Device Resolution Dynamic Range Color Space Bit Depth
Smartphones (3- to 7-inch screens) 60 pixels/degree .0005-540 nits 90% of P3 Color gamut 10
Tablets (7- to 12.9-inch screens) 60 pixels/degree .0005-540 nits 90% of P3 Color gamut 10
Laptops (9.5- to 18-inch screens) 60 pixels/degree .0005-540 nits or 0.1-600 nits 90% of P3 Color gamut 10

Why do you need HDR?

If you’re after the top-end phones, you’ll find it increasingly difficult to avoid HDR. The benefits that a more accurate display brings is most useful if you’ll be doing image work on your phone, like quickly editing photos on VSCO before sharing it to the ether. But its advantages will also be immediately noticeable if you consume content on your phone (like most people do). More and more media providers are putting out HDR content —YouTube, for one, has had HDR support since last year, and both Netflix and Amazon Video have it as well.

And with diminishing returns in terms of resolution on a five- to six-inch screen (do you really need 4K on a screen as big as your palm?), HDR is one display buzzword that is instantly apparent. Plus, unlike a 4K screen that eats batteries for breakfast, HDR on your phone can actually extend your phone’s longevity; the dynamic and selective adjustment of brightness, depending on what’s shown, should increase your screen-on time by a significant amount.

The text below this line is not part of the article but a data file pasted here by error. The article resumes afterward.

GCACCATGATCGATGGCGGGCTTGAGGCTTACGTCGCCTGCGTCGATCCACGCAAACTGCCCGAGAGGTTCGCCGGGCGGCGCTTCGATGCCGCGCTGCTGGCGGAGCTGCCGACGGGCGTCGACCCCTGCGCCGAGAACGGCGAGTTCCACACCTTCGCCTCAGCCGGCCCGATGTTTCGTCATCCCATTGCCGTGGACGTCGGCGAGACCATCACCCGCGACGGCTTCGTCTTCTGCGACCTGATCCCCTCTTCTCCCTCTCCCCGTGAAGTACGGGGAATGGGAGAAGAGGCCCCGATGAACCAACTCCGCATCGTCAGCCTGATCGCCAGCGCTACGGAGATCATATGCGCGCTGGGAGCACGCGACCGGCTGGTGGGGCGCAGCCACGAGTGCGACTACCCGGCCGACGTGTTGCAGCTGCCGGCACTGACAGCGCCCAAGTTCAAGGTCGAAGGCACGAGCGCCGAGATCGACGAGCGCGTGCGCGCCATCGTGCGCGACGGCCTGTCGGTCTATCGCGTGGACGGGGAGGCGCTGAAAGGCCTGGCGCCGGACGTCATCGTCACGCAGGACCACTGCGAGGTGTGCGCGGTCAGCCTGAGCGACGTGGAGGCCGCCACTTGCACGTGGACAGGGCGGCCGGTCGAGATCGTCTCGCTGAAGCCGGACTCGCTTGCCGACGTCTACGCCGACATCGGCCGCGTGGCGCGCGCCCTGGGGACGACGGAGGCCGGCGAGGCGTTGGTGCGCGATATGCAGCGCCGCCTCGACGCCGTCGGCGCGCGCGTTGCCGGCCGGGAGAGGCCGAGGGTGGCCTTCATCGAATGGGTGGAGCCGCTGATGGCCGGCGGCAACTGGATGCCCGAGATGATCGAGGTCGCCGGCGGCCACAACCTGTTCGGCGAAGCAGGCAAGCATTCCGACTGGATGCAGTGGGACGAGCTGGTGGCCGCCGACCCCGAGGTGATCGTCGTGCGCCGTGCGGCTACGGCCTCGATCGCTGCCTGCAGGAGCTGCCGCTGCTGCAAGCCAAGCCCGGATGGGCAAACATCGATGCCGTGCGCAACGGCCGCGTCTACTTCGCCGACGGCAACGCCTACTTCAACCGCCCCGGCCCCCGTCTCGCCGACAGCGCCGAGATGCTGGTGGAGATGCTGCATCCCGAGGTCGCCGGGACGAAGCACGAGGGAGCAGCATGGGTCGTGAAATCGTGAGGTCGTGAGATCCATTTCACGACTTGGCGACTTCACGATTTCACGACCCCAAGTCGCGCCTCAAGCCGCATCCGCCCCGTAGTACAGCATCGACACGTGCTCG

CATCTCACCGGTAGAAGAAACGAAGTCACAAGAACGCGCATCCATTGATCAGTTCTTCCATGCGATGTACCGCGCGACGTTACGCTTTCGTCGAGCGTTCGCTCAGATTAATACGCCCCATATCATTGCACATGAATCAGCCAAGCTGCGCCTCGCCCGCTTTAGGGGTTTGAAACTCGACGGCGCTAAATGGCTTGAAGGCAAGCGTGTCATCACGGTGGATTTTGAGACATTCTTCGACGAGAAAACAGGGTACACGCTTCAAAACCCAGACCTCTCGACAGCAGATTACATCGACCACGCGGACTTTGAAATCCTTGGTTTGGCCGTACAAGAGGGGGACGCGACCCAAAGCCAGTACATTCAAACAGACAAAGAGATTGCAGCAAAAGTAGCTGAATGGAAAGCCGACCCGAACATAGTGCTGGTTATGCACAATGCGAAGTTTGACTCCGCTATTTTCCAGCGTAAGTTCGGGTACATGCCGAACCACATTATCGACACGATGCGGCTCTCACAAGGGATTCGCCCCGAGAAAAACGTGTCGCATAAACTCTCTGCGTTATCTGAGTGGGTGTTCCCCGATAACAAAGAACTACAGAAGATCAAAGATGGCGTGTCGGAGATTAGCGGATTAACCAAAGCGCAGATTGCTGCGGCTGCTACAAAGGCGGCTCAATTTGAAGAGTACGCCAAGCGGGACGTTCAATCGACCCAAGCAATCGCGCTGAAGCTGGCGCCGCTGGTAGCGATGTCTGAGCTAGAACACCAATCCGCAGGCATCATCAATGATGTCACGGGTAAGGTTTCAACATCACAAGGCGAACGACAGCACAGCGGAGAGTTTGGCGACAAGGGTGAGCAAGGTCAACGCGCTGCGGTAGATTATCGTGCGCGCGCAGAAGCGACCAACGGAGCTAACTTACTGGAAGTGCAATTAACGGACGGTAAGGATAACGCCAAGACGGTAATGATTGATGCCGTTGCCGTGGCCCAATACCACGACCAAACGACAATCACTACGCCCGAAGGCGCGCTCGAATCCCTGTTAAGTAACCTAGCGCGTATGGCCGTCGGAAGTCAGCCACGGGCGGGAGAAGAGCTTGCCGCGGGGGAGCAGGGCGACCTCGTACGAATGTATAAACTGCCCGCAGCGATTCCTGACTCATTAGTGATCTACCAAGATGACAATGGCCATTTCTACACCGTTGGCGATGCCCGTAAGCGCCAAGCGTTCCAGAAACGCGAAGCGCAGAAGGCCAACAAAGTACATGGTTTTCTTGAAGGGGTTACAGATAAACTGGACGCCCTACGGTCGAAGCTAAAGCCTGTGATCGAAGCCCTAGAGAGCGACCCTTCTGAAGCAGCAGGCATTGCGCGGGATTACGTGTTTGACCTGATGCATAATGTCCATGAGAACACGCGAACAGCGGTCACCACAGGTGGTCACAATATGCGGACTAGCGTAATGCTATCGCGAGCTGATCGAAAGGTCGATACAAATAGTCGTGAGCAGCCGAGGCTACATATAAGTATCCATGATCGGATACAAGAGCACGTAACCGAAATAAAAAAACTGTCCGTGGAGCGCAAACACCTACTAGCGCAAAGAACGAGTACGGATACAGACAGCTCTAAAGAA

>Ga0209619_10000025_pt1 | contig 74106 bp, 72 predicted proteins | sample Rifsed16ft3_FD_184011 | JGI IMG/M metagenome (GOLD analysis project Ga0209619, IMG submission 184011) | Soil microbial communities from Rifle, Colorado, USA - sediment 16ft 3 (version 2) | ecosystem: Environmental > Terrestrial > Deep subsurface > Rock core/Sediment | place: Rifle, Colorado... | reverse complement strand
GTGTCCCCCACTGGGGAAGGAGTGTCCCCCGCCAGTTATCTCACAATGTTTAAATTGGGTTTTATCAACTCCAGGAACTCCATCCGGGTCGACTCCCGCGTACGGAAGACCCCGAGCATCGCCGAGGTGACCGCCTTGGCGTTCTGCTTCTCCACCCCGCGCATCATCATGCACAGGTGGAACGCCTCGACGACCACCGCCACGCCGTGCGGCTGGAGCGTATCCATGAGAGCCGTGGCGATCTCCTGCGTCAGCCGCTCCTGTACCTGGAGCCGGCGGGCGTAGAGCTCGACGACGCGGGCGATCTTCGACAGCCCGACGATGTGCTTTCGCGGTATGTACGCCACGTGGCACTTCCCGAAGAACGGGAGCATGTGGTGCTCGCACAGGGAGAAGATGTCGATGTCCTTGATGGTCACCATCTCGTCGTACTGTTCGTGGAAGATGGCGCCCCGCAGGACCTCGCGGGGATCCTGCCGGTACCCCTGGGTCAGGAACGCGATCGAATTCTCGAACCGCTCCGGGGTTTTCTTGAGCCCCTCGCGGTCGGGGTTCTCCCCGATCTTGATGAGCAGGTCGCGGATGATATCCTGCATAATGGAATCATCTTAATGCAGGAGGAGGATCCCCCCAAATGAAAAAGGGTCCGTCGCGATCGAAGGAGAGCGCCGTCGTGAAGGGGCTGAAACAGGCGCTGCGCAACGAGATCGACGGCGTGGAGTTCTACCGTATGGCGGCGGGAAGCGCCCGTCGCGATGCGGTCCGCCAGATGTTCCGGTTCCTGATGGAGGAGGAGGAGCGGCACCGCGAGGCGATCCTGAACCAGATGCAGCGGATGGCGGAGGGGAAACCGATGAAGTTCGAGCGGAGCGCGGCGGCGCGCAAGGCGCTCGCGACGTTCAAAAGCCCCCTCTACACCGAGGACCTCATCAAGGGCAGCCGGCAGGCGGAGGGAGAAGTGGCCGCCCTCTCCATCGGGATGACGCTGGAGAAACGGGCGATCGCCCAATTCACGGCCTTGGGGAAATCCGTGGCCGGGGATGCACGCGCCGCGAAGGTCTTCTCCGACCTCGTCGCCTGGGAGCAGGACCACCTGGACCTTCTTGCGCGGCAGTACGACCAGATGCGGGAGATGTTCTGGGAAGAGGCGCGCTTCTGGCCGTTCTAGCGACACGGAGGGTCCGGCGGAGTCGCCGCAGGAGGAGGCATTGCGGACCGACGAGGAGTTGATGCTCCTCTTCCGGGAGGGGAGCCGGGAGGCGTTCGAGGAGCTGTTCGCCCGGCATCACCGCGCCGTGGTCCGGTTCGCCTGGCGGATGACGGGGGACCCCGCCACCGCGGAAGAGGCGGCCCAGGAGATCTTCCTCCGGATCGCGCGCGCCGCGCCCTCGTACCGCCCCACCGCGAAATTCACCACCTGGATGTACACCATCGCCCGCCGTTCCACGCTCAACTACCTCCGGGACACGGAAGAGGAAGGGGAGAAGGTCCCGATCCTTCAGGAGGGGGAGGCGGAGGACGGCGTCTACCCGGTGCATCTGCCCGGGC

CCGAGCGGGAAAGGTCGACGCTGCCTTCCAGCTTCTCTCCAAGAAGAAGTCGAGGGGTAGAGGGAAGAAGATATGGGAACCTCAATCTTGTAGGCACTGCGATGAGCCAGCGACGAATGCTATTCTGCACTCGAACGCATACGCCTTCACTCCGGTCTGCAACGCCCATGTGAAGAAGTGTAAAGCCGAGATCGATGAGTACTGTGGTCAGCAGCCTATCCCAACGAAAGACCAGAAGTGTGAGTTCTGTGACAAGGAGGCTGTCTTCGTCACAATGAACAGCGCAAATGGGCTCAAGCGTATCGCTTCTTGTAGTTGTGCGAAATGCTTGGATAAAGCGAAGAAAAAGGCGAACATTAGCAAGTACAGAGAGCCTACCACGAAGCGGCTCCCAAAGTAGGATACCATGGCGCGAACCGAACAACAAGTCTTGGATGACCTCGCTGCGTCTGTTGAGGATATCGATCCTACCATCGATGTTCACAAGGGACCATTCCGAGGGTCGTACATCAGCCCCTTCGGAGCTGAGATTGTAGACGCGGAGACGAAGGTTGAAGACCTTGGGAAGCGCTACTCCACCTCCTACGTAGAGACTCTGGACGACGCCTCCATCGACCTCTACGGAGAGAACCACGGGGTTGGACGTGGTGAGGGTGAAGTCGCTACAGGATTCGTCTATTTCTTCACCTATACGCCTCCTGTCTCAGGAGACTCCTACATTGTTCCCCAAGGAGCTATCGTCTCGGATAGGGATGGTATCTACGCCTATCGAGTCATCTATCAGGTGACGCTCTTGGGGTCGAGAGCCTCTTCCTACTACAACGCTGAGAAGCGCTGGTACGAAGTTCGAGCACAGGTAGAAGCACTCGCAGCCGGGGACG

SEE ALSO: What exactly is Fast Charging? And how does it work?

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Explainers

Explaining smartphone display refresh rates

Are they really any different from PC displays?

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Smartphones, little by little, are turning into mini-PCs with the features that come with it. From browsing on social media to playing video games, technology is slowly adopting a more “on-the-go” lifestyle. Recently, smartphones have acquired another feature that your own desktop or laptop already has.

Some of the recently released premium and gaming smartphones now come with displays having their own dedicated refresh rate. Refresh rates aren’t new, but to see it on a compact device has a lot of people wondering. How different or similar is it to a PC’s refresh rate? And is it actually something good to have?

A crash course on refresh rates

A display’s refresh rate, basically is the number of times your display updates every second. Your screen usually takes a few seconds to just a second to load new images, depending on that rate. For example, a 60Hz refresh rate means that in one second, any image on your display is refreshed 60 times. Your eyes wouldn’t catch it fast enough, but that’s how your display works.

For most PC displays, the default is at 60Hz with companies releasing displays that range up to 240Hz. You mostly see this in displays fit for gaming purposes, since gamers prefer the higher refresh rate for improved performance. If you’re someone who mostly likes to watch movies, it really doesn’t matter how high the refresh rate is.

Note that this is entirely different from frame rates, in that these show how many images are produced within a second. Although, having a high refresh rate allows you to perform a lot better because it is optimized for higher frame rates. That’s why you see some gamers complain about playing on a 60Hz display.

Transitioning to a smartphone near you

Eventually, the concept of amping up a refresh rate will reach the world of smartphones. In fact, the OnePlus 7 Pro was actually the first mainstream smartphone to have a display with a 90Hz refresh rate. Most smartphones, even budget ones, have displays built with a 60Hz refresh rate. Something about it just makes you scroll through your phone without feeling too dizzy, unless you scroll too fast.